Paul told the Corinthian church that he was only concerned about one person’s approval: Jesus Christ, His Lord. This does not mean that Paul didn’t care about what others thought. No, he always sought to “win people over” and to avoid stumbling others. But he did this because he wanted to please Jesus. All of us have a desire for the approval of others. We want other people to see and recognize certain things about us: that we are happy, that we wear nice clothes, that we are cool or smart. We want to fit in, to be “normal.” Social media aggravates this desire because everyone can create a customized image of their lives and thoughts to present to the world. Or, we may crave approval from a boyfriend or girlfriend. We need to be desired and to have someone think that we are special. Why is this? Why does the approval of other people matter so much? Others will say that what matters is that you feel good about yourself. They say that you need to be true to yourself. But the Bible says that our hearts are deceitful beyond cure. We may be filled with pride or sunk in depression, but we must remember that we cannot trust our own hearts on this matter. Jeremiah 17:9 The heart is deceitful above all things and beyond cure. Who can understand it?

What matters, according to Paul, is that God approves of us. Stop worrying about what that guy or gal thinks of you, stop passing judgment on yourself—either thinking that we’re the greatest or the worst in the world. Instead, worry only about one thing, just one measure of success: God’s approval. Matthew 6:1-6 “Be careful not to practice your righteousness in front of others to be seen by them. If you do, you will have no reward from your Father in heaven. 2 “So when you give to the needy, do not announce it with trumpets, as the hypocrites do in the synagogues and on the streets, to be honored by others. Truly I tell you, they have received their reward in full. 3 But when you give to the needy, do not let your left hand know what your right hand is doing, 4 so that your giving may be in secret. Then your Father, who sees what is done in secret, will reward you. 5 “And when you pray, do not be like the hypocrites, for they love to pray standing in the synagogues and on the street corners to be seen by others. Truly I tell you, they have received their reward in full. 6 But when you pray, go into your room, close the door and pray to your Father, who is unseen. Then your Father, who sees what is done in secret, will reward you. We must keep our eyes on the prize. Remember that only God’s approval counts. It doesn’t matter that everyone approves of you: you may be the envy of your friends, the pride of your parents, and respected in the workplace. It doesn’t matter how you feel about yourself. What matters is what God thinks.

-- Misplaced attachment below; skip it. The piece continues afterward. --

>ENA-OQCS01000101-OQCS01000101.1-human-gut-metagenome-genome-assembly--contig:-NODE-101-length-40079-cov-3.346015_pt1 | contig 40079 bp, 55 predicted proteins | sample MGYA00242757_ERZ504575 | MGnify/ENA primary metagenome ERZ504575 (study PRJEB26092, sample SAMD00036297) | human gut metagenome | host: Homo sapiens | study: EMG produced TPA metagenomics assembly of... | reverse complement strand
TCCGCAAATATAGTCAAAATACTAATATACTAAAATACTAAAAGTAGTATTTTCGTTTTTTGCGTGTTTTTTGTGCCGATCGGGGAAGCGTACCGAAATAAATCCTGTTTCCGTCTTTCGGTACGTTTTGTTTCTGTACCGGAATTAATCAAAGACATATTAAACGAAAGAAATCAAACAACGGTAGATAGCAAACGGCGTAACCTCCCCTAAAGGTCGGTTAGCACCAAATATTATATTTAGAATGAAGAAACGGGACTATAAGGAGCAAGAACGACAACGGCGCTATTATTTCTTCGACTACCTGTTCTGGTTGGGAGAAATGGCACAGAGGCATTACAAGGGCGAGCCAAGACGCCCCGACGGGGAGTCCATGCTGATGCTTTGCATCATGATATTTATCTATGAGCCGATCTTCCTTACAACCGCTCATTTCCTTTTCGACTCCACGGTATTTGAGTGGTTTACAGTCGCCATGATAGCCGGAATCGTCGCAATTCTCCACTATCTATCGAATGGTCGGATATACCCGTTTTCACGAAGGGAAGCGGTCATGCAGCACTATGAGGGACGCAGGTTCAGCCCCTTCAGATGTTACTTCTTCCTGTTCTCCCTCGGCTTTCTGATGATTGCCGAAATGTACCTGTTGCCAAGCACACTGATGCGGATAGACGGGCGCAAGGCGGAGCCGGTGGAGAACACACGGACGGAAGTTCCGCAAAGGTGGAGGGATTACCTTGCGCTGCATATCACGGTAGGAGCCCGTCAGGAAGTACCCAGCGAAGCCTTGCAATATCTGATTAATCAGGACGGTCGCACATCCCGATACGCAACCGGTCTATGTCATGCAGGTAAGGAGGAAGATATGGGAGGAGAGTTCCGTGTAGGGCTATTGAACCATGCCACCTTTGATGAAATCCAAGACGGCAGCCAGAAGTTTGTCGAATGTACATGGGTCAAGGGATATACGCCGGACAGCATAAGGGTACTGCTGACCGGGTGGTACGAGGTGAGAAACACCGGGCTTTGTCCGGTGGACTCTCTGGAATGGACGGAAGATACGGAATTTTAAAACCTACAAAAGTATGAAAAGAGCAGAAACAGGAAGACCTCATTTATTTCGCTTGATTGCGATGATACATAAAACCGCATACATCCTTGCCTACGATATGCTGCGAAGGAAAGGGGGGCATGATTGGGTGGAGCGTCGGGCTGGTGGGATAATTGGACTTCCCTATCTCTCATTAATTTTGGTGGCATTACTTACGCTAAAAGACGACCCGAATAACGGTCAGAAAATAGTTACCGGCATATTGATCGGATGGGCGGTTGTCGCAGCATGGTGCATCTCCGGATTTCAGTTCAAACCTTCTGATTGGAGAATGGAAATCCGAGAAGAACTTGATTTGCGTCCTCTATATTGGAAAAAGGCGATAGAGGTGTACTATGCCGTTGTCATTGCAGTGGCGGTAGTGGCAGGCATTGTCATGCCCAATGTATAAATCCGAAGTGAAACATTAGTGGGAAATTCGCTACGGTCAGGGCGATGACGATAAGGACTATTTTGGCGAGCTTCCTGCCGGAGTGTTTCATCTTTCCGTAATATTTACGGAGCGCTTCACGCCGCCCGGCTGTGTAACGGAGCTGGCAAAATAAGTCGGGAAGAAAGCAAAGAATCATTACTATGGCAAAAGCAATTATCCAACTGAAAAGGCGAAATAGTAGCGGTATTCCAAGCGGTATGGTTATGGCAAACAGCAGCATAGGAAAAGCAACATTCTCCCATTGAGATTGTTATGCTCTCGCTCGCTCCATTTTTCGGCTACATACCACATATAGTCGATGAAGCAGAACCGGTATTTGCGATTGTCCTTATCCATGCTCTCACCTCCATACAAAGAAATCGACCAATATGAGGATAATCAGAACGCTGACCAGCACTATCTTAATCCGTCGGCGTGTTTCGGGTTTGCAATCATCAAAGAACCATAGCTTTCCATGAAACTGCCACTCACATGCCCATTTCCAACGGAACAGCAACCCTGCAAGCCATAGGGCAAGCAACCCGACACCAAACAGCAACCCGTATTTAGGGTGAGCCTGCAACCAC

We should anticipate the judgment of God (v. 5)
Paul summarizes or concludes by telling the Corinthians to wait for and anticipate God’s judgment. For believers who trust in God for salvation, we can look forward to standing before God. Your heart should be at peace; you should be eager to meet God face-to-face. Paul says that God is qualified to judge because He knows all things. 1 Samuel 16:7 But the Lord said to Samuel, “Do not consider his appearance or his height, for I have rejected him. The Lord does not look at the things people look at. People look at the outward appearance, but the Lord looks at the heart.” We only know in part, but God knows all things. God even knows us better than we know ourselves. Only God can probe into our motives and weigh all things fairly. Paul says that God will uncover hidden things. We can expect to be surprised at the Judgment! Jesus gave a hint of this when He observed a poor widow putting two small copper coins into the temple treasury. Luke 19:1-4 As Jesus looked up, he saw the rich putting their gifts into the temple treasury. 2 He also saw a poor widow put in two very small copper coins. 3 “Truly I tell you,” he said, “this

poor widow has put in more than all the others. 4 All these people gave their gifts out of their wealth; but she out of her poverty put in all she had to live on.” God doesn’t look at things the way that we do. He looks at faithfulness with what we have. Matthew 19:28-30 Jesus said to them, “Truly I tell you, at the renewal of all things, when the Son of Man sits on his glorious throne, you who have followed me will also sit on twelve thrones, judging the twelve tribes of Israel. 29 And everyone who has left houses or brothers or sisters or father or mother or wife or children or fields for my sake will receive a hundred times as much and will inherit eternal life. 30 But many who are first will be last, and many who are last will be first. Jesus told His disciples that on the Judgment Day, we will have many surprises. We will be surprised to see some people humbled and others exalted because of God’s judgment. He will judge people according to what they have been given. One sister in our church who passed away last year was a great example of this. At her memorial service, there were so many examples of people who testified to her faithfulness in raising six children, serving as a missionary to Czechoslovakia and China, witnessing to people on the Metro bus, faithfully counseling people, and waiting upon God for her daily needs. We should be faithful like this woman with what God has given us.